In my view, the bigger issue here is that by their own admission in their responses to George Hyzler, ministers confirm there are no rules on how the government spends money on advertising. These are not the sort of rules the Commissioner for Standards can impose because these are rules that are less in the realm of ethical conduct and more in two realms of equal but different importance: first the realm of careful and responsible expenditure of public funds, and second the realm of free expression and free information and the restraint the state must exercise in acting in a way that disturbs it or distorts it.

First, responsible public expenditure. Granted the government must inform the public on what it’s up to, and granted it must spend money in the process of doing so. In that respect it should behave like any advertiser in the commercial world, in that it must spend its advertising budget as a limited resource that must be allocated in the most efficient manner. When spending €100 in advertising space, the advertiser will look at the best return on its buck. Are the readers of the chosen medium the right audience for the advert? Is the medium the means to reach the greatest number of relevant people?

The difference from a commercial enterprise is that a smaller business might rely on intuition on spending money in the most efficient manner. Government requires structure, objective rules against which actual expenditure can be audited. The fact they admit they don’t have rules means that their spending decision-making is not based on efficiency but on altogether different considerations.

Consider these €17,000 spent on KullĦadd to celebrate two glorious years of the Robert Abela era. (You’d be forgiven to wonder if this was an absolute monarchy or a shadow of a Kim regime but yes, here we get 32-page supplements to ‘celebrate’ the ‘successes’ of a prime minister in office for two years).

There aren’t many regular readers of KullĦadd that need to be persuaded that Robert Abela is the dog’s bollocks. On them any money spent to deliver that message is wasted. If the government spent €17,000 on KullĦadd readers to encourage them to sign up for MCAST evening courses, or to remember to vaccinate themselves and their children the government would be doing its job. But spending €17,000 to tell them what we know they already think is a grotesque waste.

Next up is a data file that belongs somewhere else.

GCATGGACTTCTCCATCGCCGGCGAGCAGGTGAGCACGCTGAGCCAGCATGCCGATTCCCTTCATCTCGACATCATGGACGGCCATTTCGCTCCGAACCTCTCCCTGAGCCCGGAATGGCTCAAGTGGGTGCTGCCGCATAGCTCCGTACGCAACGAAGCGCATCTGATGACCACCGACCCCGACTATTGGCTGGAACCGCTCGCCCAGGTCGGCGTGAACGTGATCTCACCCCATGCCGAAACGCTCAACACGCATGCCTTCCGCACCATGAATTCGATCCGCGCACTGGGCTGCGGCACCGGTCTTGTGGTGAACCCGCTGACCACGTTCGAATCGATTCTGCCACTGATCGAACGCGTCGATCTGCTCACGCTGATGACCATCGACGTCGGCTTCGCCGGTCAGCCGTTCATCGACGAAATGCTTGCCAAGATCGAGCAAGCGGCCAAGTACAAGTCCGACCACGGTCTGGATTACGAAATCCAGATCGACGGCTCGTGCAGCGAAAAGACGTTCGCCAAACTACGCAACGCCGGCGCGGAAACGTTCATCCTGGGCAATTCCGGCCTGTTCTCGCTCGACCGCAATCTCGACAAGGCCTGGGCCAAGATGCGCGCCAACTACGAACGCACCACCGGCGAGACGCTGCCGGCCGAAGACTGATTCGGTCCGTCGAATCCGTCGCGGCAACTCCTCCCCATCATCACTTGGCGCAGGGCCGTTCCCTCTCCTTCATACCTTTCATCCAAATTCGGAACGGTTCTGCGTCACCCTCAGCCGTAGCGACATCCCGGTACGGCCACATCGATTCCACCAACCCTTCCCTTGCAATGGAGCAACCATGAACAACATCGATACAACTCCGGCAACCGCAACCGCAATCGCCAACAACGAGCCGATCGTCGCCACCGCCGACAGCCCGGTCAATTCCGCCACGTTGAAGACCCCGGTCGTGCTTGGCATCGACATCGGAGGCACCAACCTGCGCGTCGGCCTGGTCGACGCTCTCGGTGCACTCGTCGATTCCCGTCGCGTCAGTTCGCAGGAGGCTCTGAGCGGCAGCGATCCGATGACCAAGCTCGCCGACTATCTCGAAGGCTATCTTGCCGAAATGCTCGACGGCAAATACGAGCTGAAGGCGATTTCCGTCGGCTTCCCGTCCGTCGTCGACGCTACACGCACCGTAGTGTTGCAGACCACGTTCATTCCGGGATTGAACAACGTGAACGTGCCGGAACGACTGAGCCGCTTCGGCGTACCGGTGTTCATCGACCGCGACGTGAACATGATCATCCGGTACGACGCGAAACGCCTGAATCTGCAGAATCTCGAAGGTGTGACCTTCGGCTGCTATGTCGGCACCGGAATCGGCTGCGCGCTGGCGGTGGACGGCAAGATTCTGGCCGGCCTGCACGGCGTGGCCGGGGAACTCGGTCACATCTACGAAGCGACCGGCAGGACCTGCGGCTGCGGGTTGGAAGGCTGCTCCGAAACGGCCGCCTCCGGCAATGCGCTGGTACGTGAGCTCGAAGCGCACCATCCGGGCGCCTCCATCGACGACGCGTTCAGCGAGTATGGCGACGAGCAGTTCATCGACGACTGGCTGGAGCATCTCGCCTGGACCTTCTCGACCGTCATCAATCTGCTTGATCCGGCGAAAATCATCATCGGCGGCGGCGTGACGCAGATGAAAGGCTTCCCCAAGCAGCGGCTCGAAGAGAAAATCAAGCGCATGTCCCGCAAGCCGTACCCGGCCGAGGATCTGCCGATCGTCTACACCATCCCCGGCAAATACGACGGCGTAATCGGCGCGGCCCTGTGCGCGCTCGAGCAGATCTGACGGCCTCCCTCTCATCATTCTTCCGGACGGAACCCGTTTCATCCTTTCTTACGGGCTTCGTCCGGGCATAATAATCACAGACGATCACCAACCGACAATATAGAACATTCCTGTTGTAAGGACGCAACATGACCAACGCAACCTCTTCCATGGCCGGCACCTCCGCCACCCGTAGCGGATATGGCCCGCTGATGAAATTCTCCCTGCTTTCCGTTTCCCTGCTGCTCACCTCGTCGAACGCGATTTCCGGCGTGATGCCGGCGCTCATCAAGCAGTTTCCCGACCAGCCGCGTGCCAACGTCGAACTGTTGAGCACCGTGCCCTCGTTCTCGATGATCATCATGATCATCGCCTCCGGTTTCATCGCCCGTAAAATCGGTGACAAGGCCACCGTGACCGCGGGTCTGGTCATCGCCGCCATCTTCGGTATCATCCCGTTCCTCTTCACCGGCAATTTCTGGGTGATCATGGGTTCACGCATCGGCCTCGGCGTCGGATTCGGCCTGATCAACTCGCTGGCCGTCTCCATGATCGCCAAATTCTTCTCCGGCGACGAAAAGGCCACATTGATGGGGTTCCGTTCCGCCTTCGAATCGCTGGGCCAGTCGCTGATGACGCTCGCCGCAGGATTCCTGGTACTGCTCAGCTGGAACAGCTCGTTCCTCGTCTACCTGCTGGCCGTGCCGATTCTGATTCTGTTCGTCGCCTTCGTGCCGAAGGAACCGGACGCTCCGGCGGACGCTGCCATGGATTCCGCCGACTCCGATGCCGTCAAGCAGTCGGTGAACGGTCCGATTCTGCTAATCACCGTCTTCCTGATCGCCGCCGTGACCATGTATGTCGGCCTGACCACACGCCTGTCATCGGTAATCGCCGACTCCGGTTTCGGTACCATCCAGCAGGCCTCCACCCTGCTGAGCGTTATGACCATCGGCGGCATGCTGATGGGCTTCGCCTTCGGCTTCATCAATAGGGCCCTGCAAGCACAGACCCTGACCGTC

That’s as far as spending public money efficiently goes.

The issue is graver because this is also about free expression and information. Malta’s government is still Malta’s biggest advertising spender, certainly in the domestic advertising market. Where the government takes its money can decide the difference between the survival of a medium or its bankruptcy.

The discretion ministers enjoy, without the inhibition of any objective criteria in assigning advertising expenditure, allows them to reward friendly media and punish media they perceive as hostile. They can use your money, public money, to influence the content that you get to read and drive out of business content they don’t want you to read.

They can curate the information you become aware of and for depriving you of the knowledge that you need to judge them properly, they send you a bill.

If they can continue to do that they won’t mind a slap on the wrist for spending €900 on an advert in KullĦadd. They won’t mind being made to reimburse the puny expense. They know they can get that sort of promotion on the media their party owns for free anyway. What’s losing an advert in KullĦadd compared with their power to take your money where their influence lies?